• ·      Marquee customer base: MOBL’s most valuable asset is its base of enterprise customers, including New York Life, Discovery Communications, Denso, Equinix, Barclays, Varian Medical, Wyndam, Swiss Re and Blackstone Group. At its 2015 user conference, Uber announced the adoption of MOBL to manage hundreds of thousands of phones that they provide to drivers.
  • ·      Gartner Magic Quadrant leader: Gartner has consistently ranked MOBL as a leader in Enterprise Mobility Management Suites, just behind VMWare/AirWatch. Gartner’s influential ranking allows MOBL to win corporate CIOs’ mindshare.
  • ·      High operating leverage potential: With 80% gross margin, MOBL should be a lot more profitable than it is today. I believe a strategic or private equity buyer could cut the expense structure significantly so it could operate at a profit level similar to other mature software companies – 30% or higher operating margin.
  • ·      Motivated owners: In a recent discussion with management, they led me to believe the board is open to a sale of the company now more than ever. I think prior CEO Tinker was a roadblock to a sale as MOBL was rumored to have turned down a $1B+ offer from VMWare, who subsequently acquired AirWatch in January 2014 for $1.5B.


I value MOBL on the basis of an acquirer’s EV-to-sales multiple.  The most recent comparable transaction is Blackberry’s acquisition of rival Good Technology for $425 million in September 2015 – representing 2.6x total revenue and 3.3x recurring billing.  Applying these multiples to MOBL’s trailing revenue of $158 million and recurring billing of $116 million yields an equity value of $5.25-5.50/share.  My valuation assumes $10 million in additional cash burn before breakeven.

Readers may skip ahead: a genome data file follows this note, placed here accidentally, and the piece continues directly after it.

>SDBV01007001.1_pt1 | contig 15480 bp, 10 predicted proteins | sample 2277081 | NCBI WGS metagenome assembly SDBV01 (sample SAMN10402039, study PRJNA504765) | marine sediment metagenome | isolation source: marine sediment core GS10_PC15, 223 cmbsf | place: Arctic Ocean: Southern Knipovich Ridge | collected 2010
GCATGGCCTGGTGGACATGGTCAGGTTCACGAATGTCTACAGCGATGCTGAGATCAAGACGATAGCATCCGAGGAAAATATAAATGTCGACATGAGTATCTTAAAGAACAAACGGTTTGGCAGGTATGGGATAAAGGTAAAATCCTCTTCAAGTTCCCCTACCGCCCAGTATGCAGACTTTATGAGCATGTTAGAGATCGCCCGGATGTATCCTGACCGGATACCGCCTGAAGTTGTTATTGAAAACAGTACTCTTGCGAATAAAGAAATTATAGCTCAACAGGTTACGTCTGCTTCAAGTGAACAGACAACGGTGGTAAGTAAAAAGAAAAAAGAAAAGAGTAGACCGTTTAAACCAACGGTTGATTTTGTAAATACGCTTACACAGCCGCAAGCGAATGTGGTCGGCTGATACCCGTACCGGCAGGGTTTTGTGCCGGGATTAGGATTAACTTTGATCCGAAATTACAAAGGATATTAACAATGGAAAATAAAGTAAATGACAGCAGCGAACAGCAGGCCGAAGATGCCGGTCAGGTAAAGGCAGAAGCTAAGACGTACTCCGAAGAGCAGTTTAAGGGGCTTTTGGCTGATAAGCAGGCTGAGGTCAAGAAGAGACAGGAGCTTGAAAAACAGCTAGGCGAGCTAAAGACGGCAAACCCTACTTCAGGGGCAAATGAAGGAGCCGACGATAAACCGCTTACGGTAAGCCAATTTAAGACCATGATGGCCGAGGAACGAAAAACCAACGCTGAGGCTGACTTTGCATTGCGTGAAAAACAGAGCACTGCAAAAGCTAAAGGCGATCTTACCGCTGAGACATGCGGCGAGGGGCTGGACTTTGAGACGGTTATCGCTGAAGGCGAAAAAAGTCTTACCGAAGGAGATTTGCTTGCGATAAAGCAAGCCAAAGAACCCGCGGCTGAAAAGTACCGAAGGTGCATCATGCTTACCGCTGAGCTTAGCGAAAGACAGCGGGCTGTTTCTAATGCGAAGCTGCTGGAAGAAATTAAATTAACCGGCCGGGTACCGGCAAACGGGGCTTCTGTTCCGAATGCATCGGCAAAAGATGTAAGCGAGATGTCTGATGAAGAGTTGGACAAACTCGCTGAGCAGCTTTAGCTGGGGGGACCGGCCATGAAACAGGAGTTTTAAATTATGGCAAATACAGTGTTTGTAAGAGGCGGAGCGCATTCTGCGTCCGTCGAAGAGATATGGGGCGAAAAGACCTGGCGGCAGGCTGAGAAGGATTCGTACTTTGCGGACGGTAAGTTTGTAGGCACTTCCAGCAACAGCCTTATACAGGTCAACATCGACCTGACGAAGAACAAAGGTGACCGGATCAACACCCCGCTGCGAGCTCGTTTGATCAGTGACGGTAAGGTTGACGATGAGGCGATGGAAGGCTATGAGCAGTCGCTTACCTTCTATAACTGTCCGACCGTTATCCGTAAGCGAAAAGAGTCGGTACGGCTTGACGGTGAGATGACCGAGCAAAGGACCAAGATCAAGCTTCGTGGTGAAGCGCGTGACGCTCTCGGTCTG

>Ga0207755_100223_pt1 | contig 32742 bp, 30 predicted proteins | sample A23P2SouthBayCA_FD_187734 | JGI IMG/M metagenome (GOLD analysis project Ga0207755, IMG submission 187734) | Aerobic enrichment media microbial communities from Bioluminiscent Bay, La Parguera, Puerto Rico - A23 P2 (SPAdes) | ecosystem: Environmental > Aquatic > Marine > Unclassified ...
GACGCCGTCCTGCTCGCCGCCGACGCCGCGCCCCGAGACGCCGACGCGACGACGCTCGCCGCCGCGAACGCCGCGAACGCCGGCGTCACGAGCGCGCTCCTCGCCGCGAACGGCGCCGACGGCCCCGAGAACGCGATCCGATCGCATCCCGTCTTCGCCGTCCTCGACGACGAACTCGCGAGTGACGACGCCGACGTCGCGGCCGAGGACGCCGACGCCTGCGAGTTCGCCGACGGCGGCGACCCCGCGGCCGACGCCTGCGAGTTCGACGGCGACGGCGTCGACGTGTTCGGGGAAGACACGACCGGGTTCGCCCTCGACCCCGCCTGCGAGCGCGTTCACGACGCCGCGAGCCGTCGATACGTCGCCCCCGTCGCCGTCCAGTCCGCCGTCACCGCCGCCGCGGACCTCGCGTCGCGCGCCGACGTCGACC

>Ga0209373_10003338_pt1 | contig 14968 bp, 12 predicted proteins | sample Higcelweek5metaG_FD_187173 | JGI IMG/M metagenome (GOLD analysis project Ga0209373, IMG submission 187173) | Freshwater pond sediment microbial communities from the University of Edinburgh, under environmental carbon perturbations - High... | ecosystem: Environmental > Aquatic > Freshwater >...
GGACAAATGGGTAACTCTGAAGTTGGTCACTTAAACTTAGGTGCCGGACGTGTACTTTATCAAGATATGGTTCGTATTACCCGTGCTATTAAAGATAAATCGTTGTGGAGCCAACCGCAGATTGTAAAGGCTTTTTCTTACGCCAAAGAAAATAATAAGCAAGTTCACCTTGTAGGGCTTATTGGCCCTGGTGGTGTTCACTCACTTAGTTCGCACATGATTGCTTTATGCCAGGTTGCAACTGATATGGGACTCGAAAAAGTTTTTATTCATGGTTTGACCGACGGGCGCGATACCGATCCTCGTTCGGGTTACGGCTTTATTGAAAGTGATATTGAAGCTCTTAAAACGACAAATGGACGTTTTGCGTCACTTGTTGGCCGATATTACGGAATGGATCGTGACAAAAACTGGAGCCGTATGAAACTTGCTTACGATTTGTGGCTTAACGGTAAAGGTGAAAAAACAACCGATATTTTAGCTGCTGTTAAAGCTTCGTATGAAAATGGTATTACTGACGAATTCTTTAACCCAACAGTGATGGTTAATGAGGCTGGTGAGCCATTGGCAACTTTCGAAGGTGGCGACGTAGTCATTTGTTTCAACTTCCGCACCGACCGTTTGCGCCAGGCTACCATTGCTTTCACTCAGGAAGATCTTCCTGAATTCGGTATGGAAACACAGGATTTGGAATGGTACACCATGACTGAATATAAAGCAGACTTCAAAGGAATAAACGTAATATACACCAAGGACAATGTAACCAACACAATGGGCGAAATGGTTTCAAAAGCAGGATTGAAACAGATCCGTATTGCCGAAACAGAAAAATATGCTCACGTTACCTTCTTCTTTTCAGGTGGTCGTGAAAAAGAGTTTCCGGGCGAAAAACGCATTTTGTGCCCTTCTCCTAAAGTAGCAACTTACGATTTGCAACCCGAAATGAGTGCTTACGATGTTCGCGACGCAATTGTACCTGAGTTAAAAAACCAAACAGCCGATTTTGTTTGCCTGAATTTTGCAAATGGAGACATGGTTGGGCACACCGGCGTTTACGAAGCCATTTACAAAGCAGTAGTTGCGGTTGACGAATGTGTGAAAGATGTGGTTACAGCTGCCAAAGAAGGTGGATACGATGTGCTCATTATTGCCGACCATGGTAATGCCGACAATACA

Other comparable transaction multiples to consider are those from Open Text’s recent acquisitions of Actuate and HP’s customer communications software assets.  Actuate and HP have somewhat similar revenue models to MOBL – license and subscription.  Open Text is considered by many in the software industry to be a value buyer of cheap software assets.  In the cases of Actuate and HP, Open Text paid on average 2.5x trailing revenue.  Applying this multiple to MOBL yields an equity value of $5.35/share, assuming $10 million in additional cash burn.

I use Good Technology, Actuate and HP as baseline valuation because they were all having challenges, yet still found strategic acquirers. Good Technology had fallen behind MDM leaders like AirWatch and MOBL.  Actuate and HP had experienced sales decline.  In contrast, MOBL is a leader in its category and has revenue and billings growth.


  • ·      Intense competition: In the past two years MDM has become more crowded with VMWare/AirWatch, IBM, Citrix, Blackberry and Microsoft putting pressure on MOBL.  Yet, industry contacts consistently name MOBL and AirWatch as the top 2 players.
  • VCs irrationally decide to not sell the company: Given two of the VCs are board members and significant shareholders, I believe a sale of the company is the most likely exit strategy.
I do not hold a position with the issuer such as employment, directorship, or consultancy.
I and/or others I advise hold a material investment in the issuer's securities.


·        Continued improvement in billings after recent change in sales leadership

·        Cash flow breakeven in Q4


·        Sale of the company